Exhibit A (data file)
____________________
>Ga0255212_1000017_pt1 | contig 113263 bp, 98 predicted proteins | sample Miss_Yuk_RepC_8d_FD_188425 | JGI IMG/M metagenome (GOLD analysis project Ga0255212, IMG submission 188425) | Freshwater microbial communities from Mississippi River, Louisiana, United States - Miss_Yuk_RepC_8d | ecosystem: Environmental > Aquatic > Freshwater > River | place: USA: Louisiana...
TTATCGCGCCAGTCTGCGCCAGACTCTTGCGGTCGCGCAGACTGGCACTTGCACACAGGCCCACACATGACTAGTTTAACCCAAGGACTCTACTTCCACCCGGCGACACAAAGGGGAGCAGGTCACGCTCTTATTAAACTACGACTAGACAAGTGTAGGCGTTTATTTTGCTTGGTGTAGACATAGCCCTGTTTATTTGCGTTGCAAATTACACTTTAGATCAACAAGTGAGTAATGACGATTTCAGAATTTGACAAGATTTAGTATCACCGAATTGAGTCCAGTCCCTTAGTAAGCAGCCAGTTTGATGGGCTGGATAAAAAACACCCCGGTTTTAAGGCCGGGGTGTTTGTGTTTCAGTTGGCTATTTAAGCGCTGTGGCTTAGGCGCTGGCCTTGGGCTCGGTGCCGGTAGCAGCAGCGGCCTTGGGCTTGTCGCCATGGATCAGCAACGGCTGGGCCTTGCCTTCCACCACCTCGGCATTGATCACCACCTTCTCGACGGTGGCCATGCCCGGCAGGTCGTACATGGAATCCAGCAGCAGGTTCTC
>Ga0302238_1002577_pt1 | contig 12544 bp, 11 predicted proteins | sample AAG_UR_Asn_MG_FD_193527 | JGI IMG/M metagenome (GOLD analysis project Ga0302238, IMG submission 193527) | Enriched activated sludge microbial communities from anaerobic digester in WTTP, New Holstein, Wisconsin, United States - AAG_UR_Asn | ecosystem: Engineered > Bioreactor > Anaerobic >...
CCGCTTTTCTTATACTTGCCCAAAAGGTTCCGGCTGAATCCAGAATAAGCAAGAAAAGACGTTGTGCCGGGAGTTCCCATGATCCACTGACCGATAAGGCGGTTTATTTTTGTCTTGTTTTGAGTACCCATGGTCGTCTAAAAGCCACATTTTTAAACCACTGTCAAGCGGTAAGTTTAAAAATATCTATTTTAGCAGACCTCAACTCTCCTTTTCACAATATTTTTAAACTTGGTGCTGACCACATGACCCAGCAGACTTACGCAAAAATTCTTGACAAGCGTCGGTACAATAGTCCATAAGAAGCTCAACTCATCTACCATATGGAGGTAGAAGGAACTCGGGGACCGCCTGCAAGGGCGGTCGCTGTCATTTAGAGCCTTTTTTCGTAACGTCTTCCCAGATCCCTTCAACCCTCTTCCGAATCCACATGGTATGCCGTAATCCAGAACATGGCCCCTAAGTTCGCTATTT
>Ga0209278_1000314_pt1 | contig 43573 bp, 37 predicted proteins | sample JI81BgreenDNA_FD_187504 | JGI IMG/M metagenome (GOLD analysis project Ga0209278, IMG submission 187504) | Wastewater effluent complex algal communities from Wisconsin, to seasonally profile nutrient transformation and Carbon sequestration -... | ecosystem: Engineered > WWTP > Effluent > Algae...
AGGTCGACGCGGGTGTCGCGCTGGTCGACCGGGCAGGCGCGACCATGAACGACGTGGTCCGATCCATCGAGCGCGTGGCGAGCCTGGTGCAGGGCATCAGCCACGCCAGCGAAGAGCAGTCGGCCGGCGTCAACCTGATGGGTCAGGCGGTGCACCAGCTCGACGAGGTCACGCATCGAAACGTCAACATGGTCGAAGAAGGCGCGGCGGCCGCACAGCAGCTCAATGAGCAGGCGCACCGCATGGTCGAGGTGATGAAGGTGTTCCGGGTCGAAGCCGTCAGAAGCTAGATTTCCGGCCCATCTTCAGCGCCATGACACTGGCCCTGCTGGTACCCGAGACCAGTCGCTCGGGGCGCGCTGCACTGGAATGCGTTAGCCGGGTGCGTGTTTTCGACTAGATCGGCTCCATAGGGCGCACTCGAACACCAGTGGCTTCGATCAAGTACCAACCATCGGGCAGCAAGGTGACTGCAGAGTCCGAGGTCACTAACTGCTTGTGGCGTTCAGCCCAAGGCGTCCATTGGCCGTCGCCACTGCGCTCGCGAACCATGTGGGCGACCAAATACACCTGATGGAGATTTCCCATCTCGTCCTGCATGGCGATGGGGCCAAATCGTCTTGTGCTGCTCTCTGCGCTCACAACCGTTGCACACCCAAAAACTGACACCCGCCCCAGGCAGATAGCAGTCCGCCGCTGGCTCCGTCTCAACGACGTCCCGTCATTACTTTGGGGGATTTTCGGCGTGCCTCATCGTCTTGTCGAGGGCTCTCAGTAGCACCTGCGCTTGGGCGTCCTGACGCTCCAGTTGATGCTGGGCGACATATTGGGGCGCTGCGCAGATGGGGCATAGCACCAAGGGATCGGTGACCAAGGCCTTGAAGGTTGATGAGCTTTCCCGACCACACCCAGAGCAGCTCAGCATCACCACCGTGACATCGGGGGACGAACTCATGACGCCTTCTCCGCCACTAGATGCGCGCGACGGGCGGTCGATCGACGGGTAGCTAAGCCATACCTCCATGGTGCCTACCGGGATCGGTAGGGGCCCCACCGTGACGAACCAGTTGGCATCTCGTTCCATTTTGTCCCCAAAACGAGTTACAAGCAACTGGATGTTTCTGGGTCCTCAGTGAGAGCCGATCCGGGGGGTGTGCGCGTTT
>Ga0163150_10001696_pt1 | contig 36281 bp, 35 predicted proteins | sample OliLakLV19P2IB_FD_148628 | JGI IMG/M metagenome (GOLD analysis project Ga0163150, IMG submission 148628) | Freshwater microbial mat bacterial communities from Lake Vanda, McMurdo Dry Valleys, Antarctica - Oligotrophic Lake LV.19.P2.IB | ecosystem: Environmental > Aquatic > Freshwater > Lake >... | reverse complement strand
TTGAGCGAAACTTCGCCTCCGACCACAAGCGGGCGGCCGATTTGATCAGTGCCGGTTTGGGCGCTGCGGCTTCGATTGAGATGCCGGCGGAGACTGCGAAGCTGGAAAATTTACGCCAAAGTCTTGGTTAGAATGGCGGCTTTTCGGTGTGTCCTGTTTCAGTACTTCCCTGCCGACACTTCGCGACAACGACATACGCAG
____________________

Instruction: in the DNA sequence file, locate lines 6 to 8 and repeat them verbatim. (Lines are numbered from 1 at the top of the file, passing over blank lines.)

AGGTCGACGCGGGTGTCGCGCTGGTCGACCGGGCAGGCGCGACCATGAACGACGTGGTCCGATCCATCGAGCGCGTGGCGAGCCTGGTGCAGGGCATCAGCCACGCCAGCGAAGAGCAGTCGGCCGGCGTCAACCTGATGGGTCAGGCGGTGCACCAGCTCGACGAGGTCACGCATCGAAACGTCAACATGGTCGAAGAAGGCGCGGCGGCCGCACAGCAGCTCAATGAGCAGGCGCACCGCATGGTCGAGGTGATGAAGGTGTTCCGGGTCGAAGCCGTCAGAAGCTAGATTTCCGGCCCATCTTCAGCGCCATGACACTGGCCCTGCTGGTACCCGAGACCAGTCGCTCGGGGCGCGCTGCACTGGAATGCGTTAGCCGGGTGCGTGTTTTCGACTAGATCGGCTCCATAGGGCGCACTCGAACACCAGTGGCTTCGATCAAGTACCAACCATCGGGCAGCAAGGTGACTGCAGAGTCCGAGGTCACTAACTGCTTGTGGCGTTCAGCCCAAGGCGTCCATTGGCCGTCGCCACTGCGCTCGCGAACCATGTGGGCGACCAAATACACCTGATGGAGATTTCCCATCTCGTCCTGCATGGCGATGGGGCCAAATCGTCTTGTGCTGCTCTCTGCGCTCACAACCGTTGCACACCCAAAAACTGACACCCGCCCCAGGCAGATAGCAGTCCGCCGCTGGCTCCGTCTCAACGACGTCCCGTCATTACTTTGGGGGATTTTCGGCGTGCCTCATCGTCTTGTCGAGGGCTCTCAGTAGCACCTGCGCTTGGGCGTCCTGACGCTCCAGTTGATGCTGGGCGACATATTGGGGCGCTGCGCAGATGGGGCATAGCACCAAGGGATCGGTGACCAAGGCCTTGAAGGTTGATGAGCTTTCCCGACCACACCCAGAGCAGCTCAGCATCACCACCGTGACATCGGGGGACGAACTCATGACGCCTTCTCCGCCACTAGATGCGCGCGACGGGCGGTCGATCGACGGGTAGCTAAGCCATACCTCCATGGTGCCTACCGGGATCGGTAGGGGCCCCACCGTGACGAACCAGTTGGCATCTCGTTCCATTTTGTCCCCAAAACGAGTTACAAGCAACTGGATGTTTCTGGGTCCTCAGTGAGAGCCGATCCGGGGGGTGTGCGCGTTT
>Ga0163150_10001696_pt1 | contig 36281 bp, 35 predicted proteins | sample OliLakLV19P2IB_FD_148628 | JGI IMG/M metagenome (GOLD analysis project Ga0163150, IMG submission 148628) | Freshwater microbial mat bacterial communities from Lake Vanda, McMurdo Dry Valleys, Antarctica - Oligotrophic Lake LV.19.P2.IB | ecosystem: Environmental > Aquatic > Freshwater > Lake >... | reverse complement strand
TTGAGCGAAACTTCGCCTCCGACCACAAGCGGGCGGCCGATTTGATCAGTGCCGGTTTGGGCGCTGCGGCTTCGATTGAGATGCCGGCGGAGACTGCGAAGCTGGAAAATTTACGCCAAAGTCTTGGTTAGAATGGCGGCTTTTCGGTGTGTCCTGTTTCAGTACTTCCCTGCCGACACTTCGCGACAACGACATACGCAG